Governing Body Spotlight

Co-Chair of the Boston CISO Community

Lorna Koppel

Director of Information Security/CISO

Tufts University

As CISO for Tufts University, Lorna Koppel's key responsibilities include enabling Tufts mission while assessing and managing the security risks to the university and the overall operating security for their diverse environment, including development and implementation of security policies, data stewardship and compliance activities, technology and architecture standards, and operational detection and response activities. 

Previously, Lorna held various security leadership positions at Iron Mountain, Kohler Co., BT Infonet Services Corp., CSC, and Meso Inc., and served in the USAF Weather Service. Lorna holds a B.S. in Physics from Bowling Green State University, a B.S. in Meteorology from Pennsylvania State University, and a Master of Science in Atmospheric Science from the University of Albany.

Learn more about leaders in the Boston CISO community here.

Give us a brief overview of the path that led to your current role:

My career has been defined by taking advantage of opportunities in each job to build my skills that I then continued to leverage. I was a meteorologist in the Air Force while everything shifted from fax charts to computers. In grad school, I had to teach myself to write Fortran code to analyze huge data sets while learning to sysadmin my new Sun UNIX workstation. Eventually, I ended up being a sysadmin in a security team for CSC-Hughes. It's then I found my true niche— security!

What is one of your guiding leadership principles?

Have respect for others and the confidence in yourself to take full responsibility for the bad and to give credit to those who made the good possible. 

With disruption being a key theme of the past year, where do you see your role as a CISO going in the next 1-2 years?

For many of us, the last year has forced institutions to compress the evolution of how our business gets done from what would have normally taken a decade to accomplish, and there are no signs that we will return to a slower pace. Even more than ever before, my role will demand flexibility, creativity, and tenacity to ensure security, privacy, and compliance efforts keep pace with the demands and enable, rather than get in the way of this progress. We have to support working from anywhere, moving more to the cloud, and completely rethink traditional technologies and processes.

What advice would you give to someone just starting out in the role as a CISO?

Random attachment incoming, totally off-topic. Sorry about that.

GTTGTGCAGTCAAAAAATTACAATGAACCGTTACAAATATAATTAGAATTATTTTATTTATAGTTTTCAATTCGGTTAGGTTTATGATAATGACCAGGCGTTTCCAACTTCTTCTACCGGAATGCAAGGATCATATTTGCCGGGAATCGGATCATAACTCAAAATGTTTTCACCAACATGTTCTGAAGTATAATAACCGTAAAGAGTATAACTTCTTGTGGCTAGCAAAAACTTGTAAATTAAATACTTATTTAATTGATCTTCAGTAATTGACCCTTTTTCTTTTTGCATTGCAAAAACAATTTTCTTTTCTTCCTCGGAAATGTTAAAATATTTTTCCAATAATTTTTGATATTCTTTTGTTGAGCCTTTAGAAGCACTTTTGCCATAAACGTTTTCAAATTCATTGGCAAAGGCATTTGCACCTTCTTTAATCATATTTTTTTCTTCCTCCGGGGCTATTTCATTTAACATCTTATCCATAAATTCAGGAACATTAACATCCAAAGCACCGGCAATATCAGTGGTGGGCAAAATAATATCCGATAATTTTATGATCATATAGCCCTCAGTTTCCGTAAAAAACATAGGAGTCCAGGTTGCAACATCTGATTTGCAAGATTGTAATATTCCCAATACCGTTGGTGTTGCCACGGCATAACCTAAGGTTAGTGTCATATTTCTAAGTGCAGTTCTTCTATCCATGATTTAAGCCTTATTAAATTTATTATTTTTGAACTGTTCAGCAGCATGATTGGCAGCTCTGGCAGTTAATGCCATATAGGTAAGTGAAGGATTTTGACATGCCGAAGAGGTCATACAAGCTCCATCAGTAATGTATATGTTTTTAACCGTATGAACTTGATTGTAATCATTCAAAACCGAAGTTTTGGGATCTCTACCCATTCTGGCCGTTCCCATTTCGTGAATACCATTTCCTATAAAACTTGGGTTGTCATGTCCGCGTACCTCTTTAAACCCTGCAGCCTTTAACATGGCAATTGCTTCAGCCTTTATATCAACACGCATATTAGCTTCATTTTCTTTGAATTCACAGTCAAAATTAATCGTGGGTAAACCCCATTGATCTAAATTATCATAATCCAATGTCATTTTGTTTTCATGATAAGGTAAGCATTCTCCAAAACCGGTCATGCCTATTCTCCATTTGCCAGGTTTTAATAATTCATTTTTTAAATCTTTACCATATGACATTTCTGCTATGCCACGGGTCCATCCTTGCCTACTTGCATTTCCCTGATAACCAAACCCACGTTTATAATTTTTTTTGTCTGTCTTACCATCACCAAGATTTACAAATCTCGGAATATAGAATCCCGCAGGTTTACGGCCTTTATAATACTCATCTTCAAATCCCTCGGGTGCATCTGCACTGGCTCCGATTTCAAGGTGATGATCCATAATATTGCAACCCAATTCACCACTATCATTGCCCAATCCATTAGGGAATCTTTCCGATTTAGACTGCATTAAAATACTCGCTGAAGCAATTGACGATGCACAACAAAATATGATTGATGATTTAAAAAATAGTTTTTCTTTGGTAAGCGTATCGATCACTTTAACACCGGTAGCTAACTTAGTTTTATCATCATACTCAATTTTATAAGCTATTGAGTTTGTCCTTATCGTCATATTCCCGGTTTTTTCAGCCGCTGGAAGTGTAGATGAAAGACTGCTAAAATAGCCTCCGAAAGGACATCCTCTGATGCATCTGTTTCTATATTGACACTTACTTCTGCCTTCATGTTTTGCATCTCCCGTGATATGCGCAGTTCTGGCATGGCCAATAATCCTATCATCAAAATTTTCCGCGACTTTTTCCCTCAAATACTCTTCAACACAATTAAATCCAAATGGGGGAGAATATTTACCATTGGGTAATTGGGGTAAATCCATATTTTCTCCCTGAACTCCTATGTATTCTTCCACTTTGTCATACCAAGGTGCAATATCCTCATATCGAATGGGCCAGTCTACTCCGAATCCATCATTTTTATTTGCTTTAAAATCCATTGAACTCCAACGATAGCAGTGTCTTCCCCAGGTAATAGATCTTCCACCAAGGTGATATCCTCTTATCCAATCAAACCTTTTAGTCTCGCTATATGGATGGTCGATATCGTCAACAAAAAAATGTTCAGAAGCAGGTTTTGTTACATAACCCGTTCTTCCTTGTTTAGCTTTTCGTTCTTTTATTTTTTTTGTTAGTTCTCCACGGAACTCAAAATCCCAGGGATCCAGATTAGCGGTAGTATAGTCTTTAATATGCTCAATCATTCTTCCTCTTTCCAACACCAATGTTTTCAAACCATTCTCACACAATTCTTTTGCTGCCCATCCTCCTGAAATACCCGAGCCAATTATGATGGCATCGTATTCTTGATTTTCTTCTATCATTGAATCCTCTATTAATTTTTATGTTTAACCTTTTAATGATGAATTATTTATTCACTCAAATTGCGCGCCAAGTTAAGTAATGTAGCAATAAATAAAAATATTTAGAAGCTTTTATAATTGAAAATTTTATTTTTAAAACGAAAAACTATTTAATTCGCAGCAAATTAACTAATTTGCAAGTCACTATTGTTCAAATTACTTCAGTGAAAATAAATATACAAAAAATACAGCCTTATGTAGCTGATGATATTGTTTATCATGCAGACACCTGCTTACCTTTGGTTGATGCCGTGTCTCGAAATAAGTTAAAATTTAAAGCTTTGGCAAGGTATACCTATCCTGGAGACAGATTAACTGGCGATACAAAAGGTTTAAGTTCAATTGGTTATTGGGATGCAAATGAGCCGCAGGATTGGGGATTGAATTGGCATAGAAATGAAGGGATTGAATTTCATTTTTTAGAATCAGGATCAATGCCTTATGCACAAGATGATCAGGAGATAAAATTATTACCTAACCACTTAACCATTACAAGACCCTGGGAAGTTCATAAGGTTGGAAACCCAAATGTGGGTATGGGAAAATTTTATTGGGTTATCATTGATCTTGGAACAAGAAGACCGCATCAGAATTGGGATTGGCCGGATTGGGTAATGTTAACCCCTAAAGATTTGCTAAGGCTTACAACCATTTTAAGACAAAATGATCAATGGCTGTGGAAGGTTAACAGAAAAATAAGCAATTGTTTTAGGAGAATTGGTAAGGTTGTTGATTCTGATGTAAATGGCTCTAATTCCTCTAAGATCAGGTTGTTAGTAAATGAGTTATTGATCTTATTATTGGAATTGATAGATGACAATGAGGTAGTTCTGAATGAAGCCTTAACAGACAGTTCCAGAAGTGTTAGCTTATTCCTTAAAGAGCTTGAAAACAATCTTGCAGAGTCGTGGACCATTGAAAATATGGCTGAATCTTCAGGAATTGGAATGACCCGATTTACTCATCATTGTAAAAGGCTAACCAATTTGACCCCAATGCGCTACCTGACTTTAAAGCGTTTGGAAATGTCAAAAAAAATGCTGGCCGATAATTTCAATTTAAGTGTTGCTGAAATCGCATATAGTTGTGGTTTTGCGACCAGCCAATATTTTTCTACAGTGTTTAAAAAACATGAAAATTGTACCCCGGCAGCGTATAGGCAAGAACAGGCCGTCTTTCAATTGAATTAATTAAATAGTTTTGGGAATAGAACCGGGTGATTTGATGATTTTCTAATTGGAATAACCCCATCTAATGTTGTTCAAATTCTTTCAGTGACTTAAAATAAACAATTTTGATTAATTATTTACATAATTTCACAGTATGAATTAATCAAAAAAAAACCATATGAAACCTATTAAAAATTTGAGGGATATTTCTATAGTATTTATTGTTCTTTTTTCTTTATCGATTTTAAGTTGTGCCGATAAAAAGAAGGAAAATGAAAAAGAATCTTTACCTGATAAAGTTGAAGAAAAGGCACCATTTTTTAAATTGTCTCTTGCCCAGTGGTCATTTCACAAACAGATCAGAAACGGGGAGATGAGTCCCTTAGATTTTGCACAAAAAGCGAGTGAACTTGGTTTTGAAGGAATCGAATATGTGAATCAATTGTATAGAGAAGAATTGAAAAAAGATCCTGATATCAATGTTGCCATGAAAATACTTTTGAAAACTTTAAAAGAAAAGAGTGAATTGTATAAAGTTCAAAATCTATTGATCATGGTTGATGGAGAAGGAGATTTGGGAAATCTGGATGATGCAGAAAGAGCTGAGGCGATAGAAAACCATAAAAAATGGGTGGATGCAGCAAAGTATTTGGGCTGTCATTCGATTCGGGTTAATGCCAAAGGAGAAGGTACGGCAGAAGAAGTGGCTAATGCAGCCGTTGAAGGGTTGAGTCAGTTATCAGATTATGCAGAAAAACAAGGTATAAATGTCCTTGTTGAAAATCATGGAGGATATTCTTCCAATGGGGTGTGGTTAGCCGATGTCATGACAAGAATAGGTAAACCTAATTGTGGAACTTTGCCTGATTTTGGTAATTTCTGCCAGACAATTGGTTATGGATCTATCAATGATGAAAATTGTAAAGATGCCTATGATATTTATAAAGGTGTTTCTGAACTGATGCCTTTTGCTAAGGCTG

A CISO's relevance is commensurate with how much they understand about their institution's business, work methods, and what it values. Your security program must support what is valued and enable the organization to be successful. Listen to what others throughout the organization are saying and doing in many different jobs and levels. You will find what types of things resonate with others and pain points they have that could be opportunities for you to bake in more security — have better influence or connect groups with similar yet unsolved issues. Be a communicator of how your area can help and then deliver on your commitments.

Tell us three fun facts about yourself.

  • I insanely love dogs. Anything involving dogs and you get my attention.  My adult son and I share the same interest, and he frequently texts me dog videos from Reddit.
  • I have many diverse hobbies, one of which is designing and making jewelry. I love the concept of engineering the design and then making it work. I would love to get into making my own glass and stone beads along with metalworking just for the challenge of learning.
  • I have turned Zoom backgrounds into a way to share my nature photography and to help others imagine being somewhere different.

What is the value of participating in a professional community through Evanta?

The value in participating in the Evanta CISO community is two-fold: both in investing in our own knowledge and in helping our security community to become bigger and stronger. To stay relevant, we must keep updating ourselves to current trends and solutions. Also, we owe it to the future to attract a lot more people to the security field and develop their abilities faster and better.



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